In the early 17th, to combat the flooding, a 300 strong Dutch workforce reclaimed 3,600 acres at Canvey Island and erected a sea wall (EHER 9800 and 7632). A considerable Dutch community grew up on the island though the only tangible remains are two 17th century cottages, both of which are now Grade II listed. There’s also a Grade II listed timber framed and weatherboarded pub the Lobster Smac, dating back to the 17th century and mentioned by Dickens in Great Expectations.
Canvey Island shown on John Blaeu's map Essexia Comitatus, 1646
Canvey remained predominantly sheep grazing land into the 19th century though following the arrival of the London, Tilbury and Southend Railway at Benfleet in 1855 the way was opened for Canvey as a tourist destination. At first it was mostly middle class visitors enjoying country pursuits including wildfowling but the agricultural depression of the 1880s, coinciding with episodes of flooding led farmers to sell off their land at low prices and development began.
Frederick Hester’s grand plans to build a holiday resort complete with Winter Gardens, a pier, and an electric tramway were hampered by flooding in 1904 and he was declared bankrupt. Creditors took over the land and much of his work was dismantled though remains of his pier, at least, can be seen at low tide next to the jetty of Chapman Sands sailing club.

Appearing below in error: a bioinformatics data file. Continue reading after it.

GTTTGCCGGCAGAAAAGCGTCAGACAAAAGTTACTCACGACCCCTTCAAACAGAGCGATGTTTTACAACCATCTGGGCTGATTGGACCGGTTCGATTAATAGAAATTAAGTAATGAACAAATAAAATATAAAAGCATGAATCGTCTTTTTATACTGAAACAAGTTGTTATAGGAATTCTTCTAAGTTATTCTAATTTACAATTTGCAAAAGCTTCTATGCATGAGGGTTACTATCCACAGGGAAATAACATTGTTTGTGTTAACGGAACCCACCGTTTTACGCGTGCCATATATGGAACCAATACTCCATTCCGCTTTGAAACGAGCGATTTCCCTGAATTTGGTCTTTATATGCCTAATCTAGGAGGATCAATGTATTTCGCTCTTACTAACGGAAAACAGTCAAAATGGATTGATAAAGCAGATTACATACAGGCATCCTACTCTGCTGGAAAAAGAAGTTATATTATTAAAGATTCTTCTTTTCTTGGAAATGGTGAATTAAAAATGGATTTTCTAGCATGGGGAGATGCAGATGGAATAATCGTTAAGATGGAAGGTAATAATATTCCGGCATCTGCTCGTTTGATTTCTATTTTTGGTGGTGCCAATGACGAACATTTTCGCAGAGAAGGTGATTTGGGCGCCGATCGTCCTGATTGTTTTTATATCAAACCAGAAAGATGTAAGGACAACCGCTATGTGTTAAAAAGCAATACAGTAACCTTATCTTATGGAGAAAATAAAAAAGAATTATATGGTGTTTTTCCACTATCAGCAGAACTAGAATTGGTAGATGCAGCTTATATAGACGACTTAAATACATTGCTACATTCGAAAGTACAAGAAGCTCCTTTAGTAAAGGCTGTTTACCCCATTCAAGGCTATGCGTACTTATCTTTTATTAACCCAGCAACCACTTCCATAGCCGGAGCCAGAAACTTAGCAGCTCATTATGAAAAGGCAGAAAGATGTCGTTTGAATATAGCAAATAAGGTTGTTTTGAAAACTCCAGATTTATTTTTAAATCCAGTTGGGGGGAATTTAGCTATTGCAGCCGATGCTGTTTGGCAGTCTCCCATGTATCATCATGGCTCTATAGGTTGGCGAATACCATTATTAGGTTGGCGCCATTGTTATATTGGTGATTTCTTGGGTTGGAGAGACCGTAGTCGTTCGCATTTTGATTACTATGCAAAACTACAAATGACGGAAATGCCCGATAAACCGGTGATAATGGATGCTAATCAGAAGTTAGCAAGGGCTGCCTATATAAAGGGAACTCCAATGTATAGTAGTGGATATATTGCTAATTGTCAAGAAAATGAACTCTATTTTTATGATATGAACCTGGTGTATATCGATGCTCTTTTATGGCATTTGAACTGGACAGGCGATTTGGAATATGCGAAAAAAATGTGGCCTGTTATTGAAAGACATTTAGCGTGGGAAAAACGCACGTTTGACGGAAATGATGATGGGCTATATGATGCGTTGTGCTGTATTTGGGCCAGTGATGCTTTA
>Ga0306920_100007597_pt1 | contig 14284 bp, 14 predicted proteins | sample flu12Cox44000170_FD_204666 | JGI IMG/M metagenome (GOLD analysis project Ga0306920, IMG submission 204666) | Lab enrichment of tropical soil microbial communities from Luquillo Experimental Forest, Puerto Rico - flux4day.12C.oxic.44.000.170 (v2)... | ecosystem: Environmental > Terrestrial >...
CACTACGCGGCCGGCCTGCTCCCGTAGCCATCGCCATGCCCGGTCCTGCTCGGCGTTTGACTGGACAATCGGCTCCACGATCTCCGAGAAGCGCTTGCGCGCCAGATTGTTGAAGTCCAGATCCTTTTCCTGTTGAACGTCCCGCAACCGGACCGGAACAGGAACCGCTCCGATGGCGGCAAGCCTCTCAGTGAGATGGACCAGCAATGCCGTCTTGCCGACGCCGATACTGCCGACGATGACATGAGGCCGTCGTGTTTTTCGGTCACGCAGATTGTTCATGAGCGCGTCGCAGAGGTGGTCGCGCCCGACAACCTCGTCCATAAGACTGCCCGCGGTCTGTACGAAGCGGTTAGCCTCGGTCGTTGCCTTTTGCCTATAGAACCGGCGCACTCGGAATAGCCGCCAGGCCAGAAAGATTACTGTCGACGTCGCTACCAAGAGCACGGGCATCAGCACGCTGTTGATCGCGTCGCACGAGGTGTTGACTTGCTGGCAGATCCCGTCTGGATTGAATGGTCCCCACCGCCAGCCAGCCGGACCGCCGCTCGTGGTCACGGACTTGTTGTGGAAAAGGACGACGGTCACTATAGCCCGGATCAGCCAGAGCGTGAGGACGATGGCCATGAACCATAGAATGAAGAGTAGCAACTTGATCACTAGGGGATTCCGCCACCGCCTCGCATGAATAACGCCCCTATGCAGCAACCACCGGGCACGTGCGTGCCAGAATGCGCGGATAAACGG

Development of Canvey as a sea side resort continued in the inter war period: in 1932-33, as part of new sea wall works, the engineer Ove Arup designed and built a modernist pavilion, now called the Labworth Café and Grade II listed. It’s noted in the list entry as a pioneering building of the Modern Movement, predating Lubetkin’s Gorilla House and Tecton’s Penguin House, at London Zoo. Another notable building of this period is the Art Deco Monico Hotel, built in 1938. It was coupled with the Art Deco fronted Casino amusement park, demolished c. 2008.